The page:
These tests thus show that absorbent bodies which include particle layers in which openings are provided and in which the openings in different layers are displaced in relation to one another have good liquid-receiving and rewetting properties.
It will be understood that the illustrated and described embodiment can be modified in several ways. For instance, the pattern of openings in the particle layers may be different to those shown. For instance, instead of parallel slots, the slots may be curved as shown by reference numeral 8a, 9a in FIG. 8, angled as shown by reference numeral 8b, 9b in FIG. 9, circular, or in the form of holes having a circular or some other shape, etc. Furthermore, the layers of absorbent material may be pre-compressed and the absorbent bodies may have shapes other than rectangular. The invention also includes absorbent body constructions which include a particle layer that has only one single opening, although such constructions are not preferred. Embodiments which include more than two particle layers are also conceivable, of course. Absorbent materials other than those recited above may also be used, although it is preferred to produce the bottom layer or layers from chemical cellulose fluff pulp because of its good liquid-dispersion properties. The devices used in the manufacturing plant machinery may also be configured differently to that described. For instance, transport means for pre-compressed fibre bodies may be used instead of mat-forming wheels, and the number of devices included may be adapted to produce bodies which contain more or fewer layers than the arrangement illustrated in FIG. 2. The superabsorbent particles may also be deposited in ways other than that described. The invention is therefore restricted solely by the content of the following claims.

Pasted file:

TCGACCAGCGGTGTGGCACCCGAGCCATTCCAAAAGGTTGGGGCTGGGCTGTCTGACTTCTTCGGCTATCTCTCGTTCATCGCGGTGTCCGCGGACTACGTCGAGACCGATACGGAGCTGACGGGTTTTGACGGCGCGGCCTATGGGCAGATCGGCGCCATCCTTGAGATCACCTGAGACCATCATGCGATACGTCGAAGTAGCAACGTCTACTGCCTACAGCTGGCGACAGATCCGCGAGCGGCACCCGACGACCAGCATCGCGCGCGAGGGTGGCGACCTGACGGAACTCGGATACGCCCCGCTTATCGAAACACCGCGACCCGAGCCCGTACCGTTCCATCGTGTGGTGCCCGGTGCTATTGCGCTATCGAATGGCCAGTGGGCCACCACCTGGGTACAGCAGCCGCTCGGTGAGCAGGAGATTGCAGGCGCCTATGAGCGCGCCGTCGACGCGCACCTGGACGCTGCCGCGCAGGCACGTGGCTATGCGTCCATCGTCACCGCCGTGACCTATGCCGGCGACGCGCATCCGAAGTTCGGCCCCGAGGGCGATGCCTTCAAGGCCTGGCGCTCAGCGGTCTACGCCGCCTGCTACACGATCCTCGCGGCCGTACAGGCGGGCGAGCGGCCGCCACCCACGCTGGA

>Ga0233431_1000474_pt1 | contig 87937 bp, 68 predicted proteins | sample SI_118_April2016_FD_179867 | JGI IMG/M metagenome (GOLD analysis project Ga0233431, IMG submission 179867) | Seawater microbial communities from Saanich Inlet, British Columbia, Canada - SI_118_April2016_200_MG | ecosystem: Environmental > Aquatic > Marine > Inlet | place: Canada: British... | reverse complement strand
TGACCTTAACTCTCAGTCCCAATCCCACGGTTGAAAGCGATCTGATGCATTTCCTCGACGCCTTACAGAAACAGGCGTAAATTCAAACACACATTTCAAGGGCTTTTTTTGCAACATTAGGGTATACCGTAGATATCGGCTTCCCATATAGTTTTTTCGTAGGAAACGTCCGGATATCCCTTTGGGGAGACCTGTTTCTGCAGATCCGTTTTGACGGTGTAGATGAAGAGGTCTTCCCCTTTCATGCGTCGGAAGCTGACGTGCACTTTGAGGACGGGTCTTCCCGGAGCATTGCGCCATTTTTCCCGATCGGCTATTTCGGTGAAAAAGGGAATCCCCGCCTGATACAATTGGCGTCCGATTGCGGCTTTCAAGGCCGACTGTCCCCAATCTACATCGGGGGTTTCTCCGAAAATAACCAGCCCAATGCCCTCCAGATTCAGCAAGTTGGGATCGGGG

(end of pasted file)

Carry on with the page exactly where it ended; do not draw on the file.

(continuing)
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|U.S. Classification||604/368, 604/378, 264/257|
|International Classification||A61F13/15, A61F5/44, A61F13/53, D04H13/00, A61F13/49|
|Cooperative Classification||A61F13/15658, A61F13/536|
|European Classification||A61F13/536, A61F13/15M3G|
|Feb 18, 1997||AS||Assignment|
Owner name: MOLNLYCKE AB, SWEDEN
Free format text: ASSIGNMENT OF ASSIGNORS INTEREST;ASSIGNORS:OSTERDAHL, EJE;GUIDOTTI, TED;HOLMS, ANNA;REEL/FRAME:008358/0418
Effective date: 19960918
|Feb 19, 1999||AS||Assignment|
Owner name: SCA HYGIENE PRODUCTS AKTIEBOLAG, SWEDEN
Free format text: CHANGE OF NAME;ASSIGNOR:MOLNLYCKE AB;REEL/FRAME:009769/0834
Effective date: 19980716
|May 11, 2000||AS||Assignment|
Owner name: SCA HYGIENE PRODUCTS AB, SWEDEN
Free format text: CHANGE OF NAME;ASSIGNOR:SCA MOLNLYCKE AB;REEL/FRAME:010801/0592
Effective date: 19980716
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|Dec 1, 2007||FPAY||Fee payment|
Year of fee payment: 8
|Nov 30, 2011||FPAY||Fee payment|
Year of fee payment: 12